Ten tips for getting ‘back to school’ ready!

With the 2018 school year just a few weeks away, it’s essential to start getting back into routines that will assist our children with the transition from the holidays to school.

Getting back to school can be as tricky for us as them!

Below we cover our top tips to help the whole family get back into the new school year on a positive note:


1. Reset for learning, socialising and being resilient

Before even thinking about heading back to school, you can help get your child into the right frame of mind for learning and socialising.

Taking them out for the day to cultural attractions such as museums, historical sites or art galleries is a great way to do this. Many of these places have educational programs in the holidays that are fun, engaging and educational.

Your children will get to learn something new, meet new people and be in the right frame of mind when they return to school!


2. Create fun educational challenges throughout the holidays

Many children have an area of school they struggle with, or don’t enjoy as much as others. Teaching them that learning doesn’t just have to take place in school is a great way to get them thinking differently about how they learn, especially on the topics they’re not so keen on.

Read aloud and along with your child regularly and encourage them to keep a book diary, drawing pictures of their favourite characters. Encourage writing through journaling and creative writing. Boost their math skills by getting them involved with cooking and creating recipes.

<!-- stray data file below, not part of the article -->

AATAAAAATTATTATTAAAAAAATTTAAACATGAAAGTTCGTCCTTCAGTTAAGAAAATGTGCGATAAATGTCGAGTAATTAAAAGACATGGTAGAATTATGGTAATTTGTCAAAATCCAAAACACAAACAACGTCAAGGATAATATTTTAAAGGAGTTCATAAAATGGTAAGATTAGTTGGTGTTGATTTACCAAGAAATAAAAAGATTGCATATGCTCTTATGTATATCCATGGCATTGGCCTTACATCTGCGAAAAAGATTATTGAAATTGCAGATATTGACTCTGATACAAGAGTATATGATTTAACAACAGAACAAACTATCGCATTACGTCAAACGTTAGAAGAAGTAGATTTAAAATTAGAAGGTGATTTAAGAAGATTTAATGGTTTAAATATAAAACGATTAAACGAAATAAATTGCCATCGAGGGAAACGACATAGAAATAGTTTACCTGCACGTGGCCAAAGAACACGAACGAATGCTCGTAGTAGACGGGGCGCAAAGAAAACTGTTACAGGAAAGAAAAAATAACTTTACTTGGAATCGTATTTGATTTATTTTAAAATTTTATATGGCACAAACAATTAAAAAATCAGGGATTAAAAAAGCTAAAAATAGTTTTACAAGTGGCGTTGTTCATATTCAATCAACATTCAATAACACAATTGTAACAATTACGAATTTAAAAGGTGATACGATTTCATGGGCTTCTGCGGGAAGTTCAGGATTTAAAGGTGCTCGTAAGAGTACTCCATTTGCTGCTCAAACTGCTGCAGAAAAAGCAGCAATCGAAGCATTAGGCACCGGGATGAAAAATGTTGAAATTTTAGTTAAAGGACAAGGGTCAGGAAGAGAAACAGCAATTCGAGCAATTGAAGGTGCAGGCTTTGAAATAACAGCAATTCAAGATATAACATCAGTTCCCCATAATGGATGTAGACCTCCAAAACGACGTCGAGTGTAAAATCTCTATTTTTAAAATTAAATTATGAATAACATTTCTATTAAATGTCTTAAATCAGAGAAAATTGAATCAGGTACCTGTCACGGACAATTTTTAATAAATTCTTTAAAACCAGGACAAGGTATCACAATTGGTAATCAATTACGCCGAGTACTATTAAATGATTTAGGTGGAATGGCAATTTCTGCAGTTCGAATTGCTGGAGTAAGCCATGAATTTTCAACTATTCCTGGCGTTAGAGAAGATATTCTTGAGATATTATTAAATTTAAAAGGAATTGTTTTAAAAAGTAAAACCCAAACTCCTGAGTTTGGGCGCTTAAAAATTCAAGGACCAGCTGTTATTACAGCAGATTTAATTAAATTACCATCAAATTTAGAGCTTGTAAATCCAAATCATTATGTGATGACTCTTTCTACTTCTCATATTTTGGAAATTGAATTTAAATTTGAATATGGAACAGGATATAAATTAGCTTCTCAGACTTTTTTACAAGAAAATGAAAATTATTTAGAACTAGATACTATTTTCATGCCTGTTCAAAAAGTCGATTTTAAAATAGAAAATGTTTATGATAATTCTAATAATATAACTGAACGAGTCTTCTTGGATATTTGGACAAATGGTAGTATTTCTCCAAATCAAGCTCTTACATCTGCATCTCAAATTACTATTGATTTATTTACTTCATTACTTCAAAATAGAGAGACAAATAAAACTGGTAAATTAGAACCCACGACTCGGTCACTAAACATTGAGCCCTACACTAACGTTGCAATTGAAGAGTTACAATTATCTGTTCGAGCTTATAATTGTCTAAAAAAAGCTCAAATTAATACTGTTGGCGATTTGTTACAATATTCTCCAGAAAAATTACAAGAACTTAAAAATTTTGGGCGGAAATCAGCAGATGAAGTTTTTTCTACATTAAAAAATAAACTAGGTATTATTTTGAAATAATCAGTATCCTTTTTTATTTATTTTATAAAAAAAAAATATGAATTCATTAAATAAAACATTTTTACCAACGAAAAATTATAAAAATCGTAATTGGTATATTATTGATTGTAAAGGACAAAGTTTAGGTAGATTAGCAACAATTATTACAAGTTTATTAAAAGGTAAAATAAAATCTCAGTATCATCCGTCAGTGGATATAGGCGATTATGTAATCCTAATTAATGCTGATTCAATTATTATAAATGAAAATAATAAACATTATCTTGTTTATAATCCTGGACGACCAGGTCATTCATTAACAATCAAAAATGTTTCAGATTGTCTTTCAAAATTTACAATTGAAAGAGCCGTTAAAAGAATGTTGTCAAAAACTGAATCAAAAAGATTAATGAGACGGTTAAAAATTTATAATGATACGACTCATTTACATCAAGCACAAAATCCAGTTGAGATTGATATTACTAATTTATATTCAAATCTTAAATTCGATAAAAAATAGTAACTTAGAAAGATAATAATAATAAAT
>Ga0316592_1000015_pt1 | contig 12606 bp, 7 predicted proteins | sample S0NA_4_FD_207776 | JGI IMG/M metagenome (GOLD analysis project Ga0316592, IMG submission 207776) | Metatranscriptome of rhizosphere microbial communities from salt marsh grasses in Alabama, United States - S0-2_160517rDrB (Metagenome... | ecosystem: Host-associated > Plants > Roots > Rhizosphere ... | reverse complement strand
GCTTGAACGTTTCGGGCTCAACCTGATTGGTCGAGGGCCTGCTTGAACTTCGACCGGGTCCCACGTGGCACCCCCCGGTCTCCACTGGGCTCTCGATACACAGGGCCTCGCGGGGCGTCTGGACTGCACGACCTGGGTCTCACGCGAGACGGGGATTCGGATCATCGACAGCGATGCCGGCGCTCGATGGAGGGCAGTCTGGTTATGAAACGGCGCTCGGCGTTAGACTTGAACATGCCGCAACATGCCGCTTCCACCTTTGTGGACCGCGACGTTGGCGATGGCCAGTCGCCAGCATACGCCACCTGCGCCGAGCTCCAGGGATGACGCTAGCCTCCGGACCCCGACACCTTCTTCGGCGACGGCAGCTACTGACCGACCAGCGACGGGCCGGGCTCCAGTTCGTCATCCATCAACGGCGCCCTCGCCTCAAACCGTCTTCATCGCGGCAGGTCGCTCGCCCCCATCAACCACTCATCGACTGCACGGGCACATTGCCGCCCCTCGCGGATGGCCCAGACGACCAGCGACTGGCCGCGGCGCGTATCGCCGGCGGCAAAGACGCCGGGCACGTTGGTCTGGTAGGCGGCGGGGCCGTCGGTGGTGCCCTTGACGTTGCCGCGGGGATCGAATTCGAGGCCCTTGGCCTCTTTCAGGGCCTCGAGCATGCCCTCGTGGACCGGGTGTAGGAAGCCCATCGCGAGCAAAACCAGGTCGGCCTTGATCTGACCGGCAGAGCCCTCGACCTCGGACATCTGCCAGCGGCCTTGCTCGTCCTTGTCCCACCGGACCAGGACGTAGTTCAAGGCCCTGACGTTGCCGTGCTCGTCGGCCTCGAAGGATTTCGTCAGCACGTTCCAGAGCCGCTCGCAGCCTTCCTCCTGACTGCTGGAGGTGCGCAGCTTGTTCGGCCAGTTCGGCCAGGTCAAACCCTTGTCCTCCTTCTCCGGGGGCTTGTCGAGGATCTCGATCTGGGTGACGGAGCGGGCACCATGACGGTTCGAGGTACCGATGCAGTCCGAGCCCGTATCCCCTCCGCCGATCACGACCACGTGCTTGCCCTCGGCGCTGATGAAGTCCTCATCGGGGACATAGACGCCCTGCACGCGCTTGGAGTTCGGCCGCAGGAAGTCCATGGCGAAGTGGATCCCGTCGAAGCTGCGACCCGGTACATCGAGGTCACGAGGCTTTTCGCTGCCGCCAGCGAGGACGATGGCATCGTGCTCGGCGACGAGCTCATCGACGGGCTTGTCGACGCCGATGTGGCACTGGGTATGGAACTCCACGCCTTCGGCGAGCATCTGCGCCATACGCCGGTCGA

There are plenty of resources out there to help you tailor fun challenges that support their learning during the holidays and help them get ready for returning to school.


3. Talk to them about going back to school

Your child may be feeling anxious about going back to school. This anxiety about returning to school can be especially true if they are transitioning to a new year group, with a new teacher or a new school entirely.

Taking the time to speak to them about how they’re feeling and any worries they may have lets them know that they’re not alone. It gives them the chance to vocalise their feelings and gain reassurance from you.

You’ll also be able to discuss and agree on some anxiety management techniques they can while at school. Your support can make all the difference when it comes to getting them back to school with a positive frame of mind.


4. Speak with teachers for guidance

Addressing any social, education or behavioural concerns is collaborative when done as a team. Your child’s teacher will be able to let you know if they’ve noticed anything that might need addressing, which benefits you and your child to make sure this doesn’t progress over the holidays.

Your teacher will also be able to let you know about any resources or additional learning, that might benefit your child both during the holidays and in getting ready for the new school year.


5. Connect with other parents

You don’t need us to tell you how important having a strong network is as a parent. Connecting with other parents is a great way to share advice, knowledge and resources to support your child in getting ready to go back to school.